Timmy looked over Mr. Kain with a critical eye. He thought for a moment then said, "I liked it," and jumped to his feet.

The man breathed an exaggerated sigh of relief and took a sip from his mug.

As Timmy got up to leave, he added, "Oh tell your mother I hope she feels better."

Timmy palmed the door and walked through as it slid open. Walking back down the hall he peered out the window again. The view from this side of the craft was different; a blanket of stars covered the overreaching blackness that seemed to extend on into infinity.

Turning around, Timmy palmed the first door he saw and walked in. Opposite the door, the Artist was staring at the flames of a synthetic fire, the back of his brush absently tapping on a canvass. As the door slid closed, the Artist turned around.

"Bonjour Timmy."

"Hello," Timmy said cautiously. He took a step forward and peaked around at the canvass. It was blank. "What are you doing?" he asked.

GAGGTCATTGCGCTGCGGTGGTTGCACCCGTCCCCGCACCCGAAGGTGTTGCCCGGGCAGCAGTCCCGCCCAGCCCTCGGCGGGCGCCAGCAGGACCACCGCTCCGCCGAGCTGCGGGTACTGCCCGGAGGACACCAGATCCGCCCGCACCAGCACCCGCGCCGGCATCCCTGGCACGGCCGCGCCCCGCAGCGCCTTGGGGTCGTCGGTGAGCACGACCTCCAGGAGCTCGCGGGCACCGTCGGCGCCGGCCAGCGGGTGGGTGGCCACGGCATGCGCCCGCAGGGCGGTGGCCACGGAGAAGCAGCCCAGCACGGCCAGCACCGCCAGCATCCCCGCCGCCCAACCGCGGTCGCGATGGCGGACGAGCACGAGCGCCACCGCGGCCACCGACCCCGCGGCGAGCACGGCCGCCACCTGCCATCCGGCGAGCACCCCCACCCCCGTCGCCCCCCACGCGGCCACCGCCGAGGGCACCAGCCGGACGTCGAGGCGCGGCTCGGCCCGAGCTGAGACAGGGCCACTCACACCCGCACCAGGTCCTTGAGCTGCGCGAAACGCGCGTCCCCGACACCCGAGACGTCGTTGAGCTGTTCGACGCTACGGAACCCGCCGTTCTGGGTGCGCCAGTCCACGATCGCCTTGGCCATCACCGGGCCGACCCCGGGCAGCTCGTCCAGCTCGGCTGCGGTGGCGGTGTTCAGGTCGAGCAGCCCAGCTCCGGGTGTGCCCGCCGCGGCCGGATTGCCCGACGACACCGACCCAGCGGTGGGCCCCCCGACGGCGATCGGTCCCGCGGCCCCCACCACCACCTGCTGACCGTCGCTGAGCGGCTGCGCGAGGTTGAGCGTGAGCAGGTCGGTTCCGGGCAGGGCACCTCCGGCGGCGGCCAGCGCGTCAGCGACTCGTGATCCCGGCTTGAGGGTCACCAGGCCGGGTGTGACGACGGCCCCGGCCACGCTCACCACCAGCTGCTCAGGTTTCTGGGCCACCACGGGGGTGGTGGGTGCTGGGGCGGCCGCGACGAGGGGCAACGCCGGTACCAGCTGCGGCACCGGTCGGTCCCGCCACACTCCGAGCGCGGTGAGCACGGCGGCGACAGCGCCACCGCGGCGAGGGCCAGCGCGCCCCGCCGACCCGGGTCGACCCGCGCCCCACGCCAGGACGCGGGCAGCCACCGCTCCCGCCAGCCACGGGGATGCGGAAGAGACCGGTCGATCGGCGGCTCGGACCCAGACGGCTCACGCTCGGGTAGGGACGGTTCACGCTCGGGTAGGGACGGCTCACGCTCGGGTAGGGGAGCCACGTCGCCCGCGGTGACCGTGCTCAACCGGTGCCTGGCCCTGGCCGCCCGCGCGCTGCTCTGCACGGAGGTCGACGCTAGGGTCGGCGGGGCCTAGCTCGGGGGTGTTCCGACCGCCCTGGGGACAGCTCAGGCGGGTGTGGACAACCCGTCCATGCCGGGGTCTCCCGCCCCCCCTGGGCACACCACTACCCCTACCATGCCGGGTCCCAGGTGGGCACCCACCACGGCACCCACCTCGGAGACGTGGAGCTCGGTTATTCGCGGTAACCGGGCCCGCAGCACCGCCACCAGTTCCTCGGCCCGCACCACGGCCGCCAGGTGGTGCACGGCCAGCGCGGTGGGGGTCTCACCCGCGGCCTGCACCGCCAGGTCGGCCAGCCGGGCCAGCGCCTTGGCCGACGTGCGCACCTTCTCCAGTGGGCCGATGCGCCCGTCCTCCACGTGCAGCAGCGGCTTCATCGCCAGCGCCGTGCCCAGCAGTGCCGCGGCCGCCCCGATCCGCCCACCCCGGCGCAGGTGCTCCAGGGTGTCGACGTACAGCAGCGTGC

"My boy, I am sowing the seeds of inspiration," he said smiling widely.

Timmy stood in the middle of the room at a loss for words. "Maybe you can help me," the Artist offered. "My eyes are stimulated but my ears sit uselessly on my head." He gestured strangely to his ears. Timmy looked at him blankly.

"Why don't you tell me a story, sil vous plait?" he finished.

Shrugging, Timmy sat down and the artist returned his head to the blank canvass. Timmy racked his brains but he could only remember one story. Slowly, he began, "Once there was a boy…"

"Aye, aye, aye," the Artist interrupted waving a hand. Timmy stopped, puzzled.

"Hmm…" he paused and scratched the scraggly beard on his chin with a thin finger. "I didn't ask you to read me an essay, I asked you to tell me a story."

Timmy nodded and started again, "Once there was a boy who lived in a desolate town…"

The artist waved his hand again, interrupting him. "Better, but still not good, I want to see the feeling in it."

Timmy looked on, confused. "Don't you mean hear the feeling?" he asked.